Treatment involves conservative measures to resolve the condition. Conservative treatment measures include:
- Rest: Rest is the first step that is considered for reducing pain and preventing further damage to the ligament. Weight reduction helps reduce stress on the fascia and is highly recommended.
- Ice: Rolling your foot over ice can be very effective in reducing swelling, and is recommended for 20 minutes, 3-4 times a day
- Medications: NSAIDs (non-steroidal anti-inflammatory drugs) may be prescribed for relief of pain and inflammation
- Exercise: calf stretches and plantar fascia stretches are effective in relieving pain
- A steroid injection may be administered into the plantar fascia for reducing pain and inflammation
- Supportive shoes and orthotics may also be recommended to reduce the pain while walking or standing
- Night splints can be suggested by your doctor to help stretch the plantar fascia while sleeping
- Physical therapy may be recommended for instruction on stretching exercises, massage and ice treatments
- PT may use extracorporeal shockwave therapy (ESWT), which uses high-energy shockwave impulses to stimulate healing of the damaged plantar fascia tissues
- Protein Rich Plasma injections can be considered to help healing.
Surgical treatment is considered only if conservative therapy does not provide effective relief after 12 months. There are two surgeries your surgeon may perform and will depend on your situation.
- Gastrocnemius recession- Tight calf muscles or gastrocnemius muscles can strain the plantar fascia. To release this stress, your surgeon will surgically lengthen the calf muscle, and increase the motion of the ankle. The surgery can be performed by open incision or endoscopically through a small incision by using an endoscope, which is a long instrument with a small camera attached.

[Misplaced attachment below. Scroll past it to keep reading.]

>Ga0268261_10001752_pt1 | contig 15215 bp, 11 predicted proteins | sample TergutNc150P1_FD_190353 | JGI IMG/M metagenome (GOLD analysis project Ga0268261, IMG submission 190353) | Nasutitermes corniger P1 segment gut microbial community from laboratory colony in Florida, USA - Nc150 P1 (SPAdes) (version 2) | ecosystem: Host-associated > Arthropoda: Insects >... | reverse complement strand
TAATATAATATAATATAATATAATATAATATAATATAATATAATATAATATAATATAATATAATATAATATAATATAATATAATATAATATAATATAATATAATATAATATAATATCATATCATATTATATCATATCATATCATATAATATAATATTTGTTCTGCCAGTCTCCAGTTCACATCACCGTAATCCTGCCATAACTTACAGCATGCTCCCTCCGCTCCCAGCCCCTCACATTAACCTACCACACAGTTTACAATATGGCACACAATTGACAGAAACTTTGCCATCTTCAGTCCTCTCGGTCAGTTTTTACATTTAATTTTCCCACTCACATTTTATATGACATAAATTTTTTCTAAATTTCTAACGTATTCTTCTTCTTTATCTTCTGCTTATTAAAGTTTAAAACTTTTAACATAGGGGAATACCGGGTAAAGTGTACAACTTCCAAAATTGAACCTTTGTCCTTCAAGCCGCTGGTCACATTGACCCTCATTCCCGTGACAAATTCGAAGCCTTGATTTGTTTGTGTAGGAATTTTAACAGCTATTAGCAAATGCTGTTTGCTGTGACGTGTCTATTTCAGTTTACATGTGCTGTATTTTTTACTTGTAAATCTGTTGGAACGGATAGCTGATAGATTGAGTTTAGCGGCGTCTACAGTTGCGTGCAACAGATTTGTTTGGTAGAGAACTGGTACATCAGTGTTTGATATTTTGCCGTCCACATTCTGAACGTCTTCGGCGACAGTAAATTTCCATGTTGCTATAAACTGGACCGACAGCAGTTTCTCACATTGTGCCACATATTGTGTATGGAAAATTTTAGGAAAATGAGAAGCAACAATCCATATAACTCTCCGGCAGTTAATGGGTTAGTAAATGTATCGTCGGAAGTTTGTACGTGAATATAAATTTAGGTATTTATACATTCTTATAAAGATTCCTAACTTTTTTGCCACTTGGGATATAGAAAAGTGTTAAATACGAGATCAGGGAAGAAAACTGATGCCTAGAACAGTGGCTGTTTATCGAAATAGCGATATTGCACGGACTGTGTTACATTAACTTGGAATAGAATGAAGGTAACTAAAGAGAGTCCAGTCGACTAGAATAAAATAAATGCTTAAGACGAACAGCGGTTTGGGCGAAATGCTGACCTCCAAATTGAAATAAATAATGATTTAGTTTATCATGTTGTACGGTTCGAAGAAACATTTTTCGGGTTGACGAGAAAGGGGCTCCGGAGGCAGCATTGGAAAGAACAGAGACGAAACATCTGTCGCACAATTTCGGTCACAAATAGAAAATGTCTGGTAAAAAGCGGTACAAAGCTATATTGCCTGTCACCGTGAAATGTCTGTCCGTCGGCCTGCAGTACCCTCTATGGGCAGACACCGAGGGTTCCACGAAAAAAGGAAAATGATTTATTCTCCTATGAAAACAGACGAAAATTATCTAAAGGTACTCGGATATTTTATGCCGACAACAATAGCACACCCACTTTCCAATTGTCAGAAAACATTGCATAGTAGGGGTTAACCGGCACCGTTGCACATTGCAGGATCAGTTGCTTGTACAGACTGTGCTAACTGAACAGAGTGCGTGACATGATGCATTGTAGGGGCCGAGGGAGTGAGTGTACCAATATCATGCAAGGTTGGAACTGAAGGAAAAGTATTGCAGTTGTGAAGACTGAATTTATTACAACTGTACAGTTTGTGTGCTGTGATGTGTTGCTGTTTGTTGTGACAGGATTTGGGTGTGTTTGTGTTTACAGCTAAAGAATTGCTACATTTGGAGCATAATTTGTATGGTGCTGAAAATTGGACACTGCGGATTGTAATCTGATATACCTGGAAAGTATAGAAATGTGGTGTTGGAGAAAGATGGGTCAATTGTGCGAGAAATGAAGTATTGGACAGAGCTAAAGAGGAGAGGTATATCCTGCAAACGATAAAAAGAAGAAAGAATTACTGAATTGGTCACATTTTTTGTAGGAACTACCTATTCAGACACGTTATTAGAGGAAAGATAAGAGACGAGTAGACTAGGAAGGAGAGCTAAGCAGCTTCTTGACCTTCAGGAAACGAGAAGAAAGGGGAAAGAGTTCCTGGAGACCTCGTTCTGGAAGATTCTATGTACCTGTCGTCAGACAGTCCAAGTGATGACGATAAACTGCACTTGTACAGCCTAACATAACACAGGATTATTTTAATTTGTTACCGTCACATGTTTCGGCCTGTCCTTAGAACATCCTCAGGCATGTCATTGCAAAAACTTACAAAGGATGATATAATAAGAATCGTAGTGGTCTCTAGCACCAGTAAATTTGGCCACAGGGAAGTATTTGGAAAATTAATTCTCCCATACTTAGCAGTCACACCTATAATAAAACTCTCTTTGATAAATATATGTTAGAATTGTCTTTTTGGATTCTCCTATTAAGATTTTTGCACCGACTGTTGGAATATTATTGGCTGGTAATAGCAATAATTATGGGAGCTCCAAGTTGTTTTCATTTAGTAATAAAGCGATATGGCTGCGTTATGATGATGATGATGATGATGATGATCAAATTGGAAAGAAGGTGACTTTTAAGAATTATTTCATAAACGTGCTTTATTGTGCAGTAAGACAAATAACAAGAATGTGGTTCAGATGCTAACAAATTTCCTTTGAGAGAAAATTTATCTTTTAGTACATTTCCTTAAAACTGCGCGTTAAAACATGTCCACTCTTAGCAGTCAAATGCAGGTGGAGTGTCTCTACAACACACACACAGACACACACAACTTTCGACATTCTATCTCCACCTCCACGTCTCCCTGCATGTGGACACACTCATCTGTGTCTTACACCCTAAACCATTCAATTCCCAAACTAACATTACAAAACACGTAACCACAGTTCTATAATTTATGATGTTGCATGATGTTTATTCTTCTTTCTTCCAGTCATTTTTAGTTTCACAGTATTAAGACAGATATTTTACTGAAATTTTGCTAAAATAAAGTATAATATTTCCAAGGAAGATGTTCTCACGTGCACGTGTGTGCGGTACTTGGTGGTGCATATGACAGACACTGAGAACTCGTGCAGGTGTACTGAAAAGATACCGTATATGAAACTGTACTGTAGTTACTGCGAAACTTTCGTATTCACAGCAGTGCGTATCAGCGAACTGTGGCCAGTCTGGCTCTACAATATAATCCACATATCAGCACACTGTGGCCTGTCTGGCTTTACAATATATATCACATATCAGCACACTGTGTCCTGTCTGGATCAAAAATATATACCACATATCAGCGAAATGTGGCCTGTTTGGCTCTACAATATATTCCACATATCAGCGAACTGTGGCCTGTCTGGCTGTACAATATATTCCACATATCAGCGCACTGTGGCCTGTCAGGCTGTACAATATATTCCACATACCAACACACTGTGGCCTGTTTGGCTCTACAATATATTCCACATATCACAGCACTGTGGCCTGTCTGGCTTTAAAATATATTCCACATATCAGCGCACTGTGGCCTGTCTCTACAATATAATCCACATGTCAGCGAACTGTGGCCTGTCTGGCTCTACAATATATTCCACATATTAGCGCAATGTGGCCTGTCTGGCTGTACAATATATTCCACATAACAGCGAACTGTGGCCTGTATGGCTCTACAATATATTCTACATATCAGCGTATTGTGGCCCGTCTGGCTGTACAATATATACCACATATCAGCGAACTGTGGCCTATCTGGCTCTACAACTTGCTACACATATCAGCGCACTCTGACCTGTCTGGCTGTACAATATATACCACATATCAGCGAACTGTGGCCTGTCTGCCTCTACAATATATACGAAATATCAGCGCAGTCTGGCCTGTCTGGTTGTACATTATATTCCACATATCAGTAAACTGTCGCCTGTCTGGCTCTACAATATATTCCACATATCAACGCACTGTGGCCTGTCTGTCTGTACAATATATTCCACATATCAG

- Plantar fascia release- If you have normal range of ankle motion, but continue to have heel pain, a partial release procedure is recommended. Your surgeon will partially cut the plantar fascia ligament to relieve the tension. The surgery can be performed endoscopically but open incision is easier to perform and is associated with lower risk of nerve damage.
Risks and Complications
Complications are rare following surgery to treat plantar fasciitis, but as with any surgical procedure, they can occur. Some complications include:
- Nerve Damage
- Unresolved Pain
The Achilles tendon is one of the longer tendons in the human body which stretches from the heel bone to the calf muscles. It appears as a band of tissue at the back of the ankle and above the heel. It is used when you walk, run or jump. It is the largest tendon in the body and can withstand great stresses; however, overuse or degeneration can occur resulting in inflammation called tendonitis or tendinosis.tendinitis.
Achilles tendonitis also called Achilles tendinitis may be caused by a sudden increase in activity which overstrains the tendon, tight calf muscles, and bony overgrowths. It is characterized by pain, irritation, swelling or thickening. Pain or stiffness is usually worse in the morning or after activity.